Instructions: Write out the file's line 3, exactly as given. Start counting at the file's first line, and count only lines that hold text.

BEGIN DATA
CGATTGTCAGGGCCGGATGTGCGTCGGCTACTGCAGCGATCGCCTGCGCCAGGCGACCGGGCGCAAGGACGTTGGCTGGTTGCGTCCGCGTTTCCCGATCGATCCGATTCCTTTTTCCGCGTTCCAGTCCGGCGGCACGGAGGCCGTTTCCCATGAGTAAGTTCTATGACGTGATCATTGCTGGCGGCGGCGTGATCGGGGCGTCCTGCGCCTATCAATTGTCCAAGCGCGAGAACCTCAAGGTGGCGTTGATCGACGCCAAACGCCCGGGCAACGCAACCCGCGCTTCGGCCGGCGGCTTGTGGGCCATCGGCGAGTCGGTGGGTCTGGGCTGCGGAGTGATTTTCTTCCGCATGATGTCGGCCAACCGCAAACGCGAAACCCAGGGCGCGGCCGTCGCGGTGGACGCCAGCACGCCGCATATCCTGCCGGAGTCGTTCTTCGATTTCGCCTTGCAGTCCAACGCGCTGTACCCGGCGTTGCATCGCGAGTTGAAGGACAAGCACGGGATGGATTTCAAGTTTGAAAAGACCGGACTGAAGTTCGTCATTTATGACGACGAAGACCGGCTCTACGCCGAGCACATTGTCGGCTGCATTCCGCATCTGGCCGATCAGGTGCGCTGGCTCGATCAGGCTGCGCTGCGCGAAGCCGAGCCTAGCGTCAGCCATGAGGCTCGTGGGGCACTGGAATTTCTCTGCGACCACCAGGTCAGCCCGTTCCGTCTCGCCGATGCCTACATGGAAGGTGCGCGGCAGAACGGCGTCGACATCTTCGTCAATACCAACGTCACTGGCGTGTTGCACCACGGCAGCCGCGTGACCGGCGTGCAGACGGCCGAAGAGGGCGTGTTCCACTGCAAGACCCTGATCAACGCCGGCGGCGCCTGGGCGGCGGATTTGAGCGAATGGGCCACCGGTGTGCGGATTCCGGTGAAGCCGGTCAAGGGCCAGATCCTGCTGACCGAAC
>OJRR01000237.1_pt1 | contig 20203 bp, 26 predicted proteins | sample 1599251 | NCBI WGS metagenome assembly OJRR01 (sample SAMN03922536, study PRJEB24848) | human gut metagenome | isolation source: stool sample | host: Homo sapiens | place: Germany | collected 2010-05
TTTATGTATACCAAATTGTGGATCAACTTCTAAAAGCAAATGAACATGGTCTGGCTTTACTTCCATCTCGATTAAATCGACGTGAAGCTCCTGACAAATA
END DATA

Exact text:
TTTATGTATACCAAATTGTGGATCAACTTCTAAAAGCAAATGAACATGGTCTGGCTTTACTTCCATCTCGATTAAATCGACGTGAAGCTCCTGACAAATA